1 act of kicking
ADJ. good, hard, hefty, painful | corner, free, goal, overhead, penalty, spot (all in football) | high an energetic performer using dance routines and high kicks
VERB + KICK give sb/sth Give the door a good kick if it won't open. | get, receive He had received a painful kick on the knee.
PREP. ~ at a kick at goal | ~ by/from a kick from Maynard in the last minute of the game | ~ in a kick in the stomach | ~ on a kick on the ankle | ~ to a kick to the ribs
2 feeling of great pleasure/excitement
VERB + KICK get He gets a real kick out of mending something so that it can be used again. | give sb It gave the youngsters a kick to see their own play on television.
PREP. for ~s They don't really want the things they steal. They just do it for kicks.
1 hit sb/sth with your foot
ADV. hard, savagely, vigorously Don't kick the ball too hard. | deliberately | repeatedly Foster admitted punching and kicking the man repeatedly. | around The boys were kicking a ball around in the yard.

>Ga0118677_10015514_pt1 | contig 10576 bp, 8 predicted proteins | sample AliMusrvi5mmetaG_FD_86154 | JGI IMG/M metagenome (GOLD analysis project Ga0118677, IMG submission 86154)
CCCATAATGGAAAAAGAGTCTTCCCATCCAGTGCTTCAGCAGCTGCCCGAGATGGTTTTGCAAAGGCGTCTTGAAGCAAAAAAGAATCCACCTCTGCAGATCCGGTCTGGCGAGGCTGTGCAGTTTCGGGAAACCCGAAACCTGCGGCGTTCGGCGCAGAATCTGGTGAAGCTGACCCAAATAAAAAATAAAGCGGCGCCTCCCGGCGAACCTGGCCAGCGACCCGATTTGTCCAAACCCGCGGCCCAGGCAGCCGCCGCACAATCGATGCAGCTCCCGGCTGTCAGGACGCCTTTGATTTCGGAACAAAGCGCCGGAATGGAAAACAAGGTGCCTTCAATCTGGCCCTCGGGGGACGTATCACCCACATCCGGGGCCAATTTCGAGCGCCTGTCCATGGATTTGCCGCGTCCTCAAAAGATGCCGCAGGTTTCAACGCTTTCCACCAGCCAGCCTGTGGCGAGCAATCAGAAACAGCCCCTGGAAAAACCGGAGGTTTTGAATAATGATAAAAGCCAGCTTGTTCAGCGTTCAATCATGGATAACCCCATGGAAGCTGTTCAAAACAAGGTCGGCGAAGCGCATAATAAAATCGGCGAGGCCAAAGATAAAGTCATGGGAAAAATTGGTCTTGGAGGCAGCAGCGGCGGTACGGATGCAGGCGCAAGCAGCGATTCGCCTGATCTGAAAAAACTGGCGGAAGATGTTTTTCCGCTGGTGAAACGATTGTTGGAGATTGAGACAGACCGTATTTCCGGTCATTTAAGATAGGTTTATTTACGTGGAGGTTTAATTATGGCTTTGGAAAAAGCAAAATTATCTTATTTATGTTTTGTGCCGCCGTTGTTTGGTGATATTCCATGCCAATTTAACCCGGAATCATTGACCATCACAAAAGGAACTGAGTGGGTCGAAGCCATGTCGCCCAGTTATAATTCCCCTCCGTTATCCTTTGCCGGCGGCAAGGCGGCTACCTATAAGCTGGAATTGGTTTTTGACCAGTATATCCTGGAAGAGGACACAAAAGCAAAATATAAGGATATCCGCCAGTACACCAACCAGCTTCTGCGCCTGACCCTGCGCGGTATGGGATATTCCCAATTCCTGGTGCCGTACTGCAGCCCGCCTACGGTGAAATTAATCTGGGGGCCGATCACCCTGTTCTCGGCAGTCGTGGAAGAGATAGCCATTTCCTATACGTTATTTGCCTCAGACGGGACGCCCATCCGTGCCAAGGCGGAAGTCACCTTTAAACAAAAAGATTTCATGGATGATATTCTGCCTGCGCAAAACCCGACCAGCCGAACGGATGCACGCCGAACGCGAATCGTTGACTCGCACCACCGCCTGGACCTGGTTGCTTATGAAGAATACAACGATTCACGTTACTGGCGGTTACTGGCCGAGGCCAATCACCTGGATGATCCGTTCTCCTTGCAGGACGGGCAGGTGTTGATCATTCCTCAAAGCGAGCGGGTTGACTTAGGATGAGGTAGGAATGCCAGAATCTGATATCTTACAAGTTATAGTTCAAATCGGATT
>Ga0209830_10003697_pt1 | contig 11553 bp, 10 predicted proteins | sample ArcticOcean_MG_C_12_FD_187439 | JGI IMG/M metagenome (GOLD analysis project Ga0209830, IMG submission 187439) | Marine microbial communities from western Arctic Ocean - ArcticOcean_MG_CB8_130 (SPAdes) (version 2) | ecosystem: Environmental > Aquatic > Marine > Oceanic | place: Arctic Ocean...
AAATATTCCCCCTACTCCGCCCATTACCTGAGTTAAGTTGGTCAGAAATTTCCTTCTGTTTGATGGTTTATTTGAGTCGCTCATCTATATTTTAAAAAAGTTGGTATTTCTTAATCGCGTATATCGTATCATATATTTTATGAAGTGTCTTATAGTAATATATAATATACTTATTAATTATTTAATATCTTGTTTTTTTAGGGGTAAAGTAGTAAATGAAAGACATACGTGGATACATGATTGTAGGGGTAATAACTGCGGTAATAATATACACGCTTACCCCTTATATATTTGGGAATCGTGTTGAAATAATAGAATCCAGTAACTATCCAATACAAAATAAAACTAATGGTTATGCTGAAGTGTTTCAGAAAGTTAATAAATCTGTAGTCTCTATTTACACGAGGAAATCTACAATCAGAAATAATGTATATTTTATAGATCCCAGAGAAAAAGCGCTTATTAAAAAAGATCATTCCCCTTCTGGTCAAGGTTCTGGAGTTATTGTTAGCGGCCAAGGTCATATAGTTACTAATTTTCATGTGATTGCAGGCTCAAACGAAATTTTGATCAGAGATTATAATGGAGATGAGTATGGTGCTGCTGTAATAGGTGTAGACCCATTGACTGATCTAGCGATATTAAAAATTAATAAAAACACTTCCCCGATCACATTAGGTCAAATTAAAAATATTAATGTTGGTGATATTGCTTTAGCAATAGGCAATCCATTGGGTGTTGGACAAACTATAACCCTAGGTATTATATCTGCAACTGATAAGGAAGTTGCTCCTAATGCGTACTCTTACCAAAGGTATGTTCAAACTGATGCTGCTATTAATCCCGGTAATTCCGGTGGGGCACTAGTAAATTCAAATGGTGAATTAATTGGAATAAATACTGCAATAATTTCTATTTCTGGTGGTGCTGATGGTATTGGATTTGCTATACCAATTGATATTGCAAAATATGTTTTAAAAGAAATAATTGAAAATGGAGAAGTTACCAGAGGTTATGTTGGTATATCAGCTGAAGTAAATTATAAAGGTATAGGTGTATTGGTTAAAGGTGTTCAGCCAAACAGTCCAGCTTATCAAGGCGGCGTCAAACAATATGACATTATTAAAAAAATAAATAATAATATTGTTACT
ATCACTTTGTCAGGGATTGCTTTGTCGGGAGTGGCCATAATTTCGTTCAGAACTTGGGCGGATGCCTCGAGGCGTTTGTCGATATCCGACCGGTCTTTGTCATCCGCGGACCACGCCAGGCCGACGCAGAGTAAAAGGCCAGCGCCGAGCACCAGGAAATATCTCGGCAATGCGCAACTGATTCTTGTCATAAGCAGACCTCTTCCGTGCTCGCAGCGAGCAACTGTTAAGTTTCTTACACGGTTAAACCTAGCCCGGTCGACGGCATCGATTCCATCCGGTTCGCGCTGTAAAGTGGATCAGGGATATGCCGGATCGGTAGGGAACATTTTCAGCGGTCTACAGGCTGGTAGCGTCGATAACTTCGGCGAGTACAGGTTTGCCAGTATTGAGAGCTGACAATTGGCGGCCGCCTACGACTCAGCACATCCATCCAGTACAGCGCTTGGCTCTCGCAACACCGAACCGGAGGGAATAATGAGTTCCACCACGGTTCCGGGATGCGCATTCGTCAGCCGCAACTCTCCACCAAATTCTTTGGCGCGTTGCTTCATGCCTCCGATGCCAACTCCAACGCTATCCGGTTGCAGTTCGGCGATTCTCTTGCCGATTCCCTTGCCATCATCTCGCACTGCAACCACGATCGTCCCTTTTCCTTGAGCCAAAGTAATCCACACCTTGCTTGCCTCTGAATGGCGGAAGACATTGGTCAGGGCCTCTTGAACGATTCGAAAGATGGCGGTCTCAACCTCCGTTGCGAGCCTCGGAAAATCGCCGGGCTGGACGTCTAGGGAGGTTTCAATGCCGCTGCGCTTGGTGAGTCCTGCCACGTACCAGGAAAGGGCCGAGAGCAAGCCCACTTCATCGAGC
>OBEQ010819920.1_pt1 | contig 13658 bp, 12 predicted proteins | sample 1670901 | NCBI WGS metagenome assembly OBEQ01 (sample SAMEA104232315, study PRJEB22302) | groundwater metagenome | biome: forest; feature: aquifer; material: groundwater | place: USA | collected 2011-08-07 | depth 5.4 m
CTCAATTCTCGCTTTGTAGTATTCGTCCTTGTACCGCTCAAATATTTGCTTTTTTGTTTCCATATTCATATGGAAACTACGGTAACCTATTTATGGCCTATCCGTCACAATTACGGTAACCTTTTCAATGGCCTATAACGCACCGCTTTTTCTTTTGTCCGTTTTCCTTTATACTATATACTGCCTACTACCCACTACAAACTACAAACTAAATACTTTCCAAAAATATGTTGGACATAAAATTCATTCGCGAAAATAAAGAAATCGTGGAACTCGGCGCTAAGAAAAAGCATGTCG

PREP. against She could feel the baby kicking against her stomach wall. (figurative) Young people often kick against convention. | at She kicked at the loose pebbles by the roadside. | in They threw him to the ground and kicked him hard in the stomach. | on She kicked me on the knee.
PHRASES kick a door down/open/shut Suddenly the far door was kicked open. | kick sb to death
2 move your feet in the air
ADV. frantically, wildly He rolled over in the sand, kicking wildly.
PREP. out at The horse kicked out at the yapping dog.
PHRASES drag sb kicking and screaming The police had to drag her kicking and screaming out of the house. | kick your legs/your legs kick The little boy was now lying on his back kicking his legs in the air. I was carried upstairs, arms waving and legs kicking.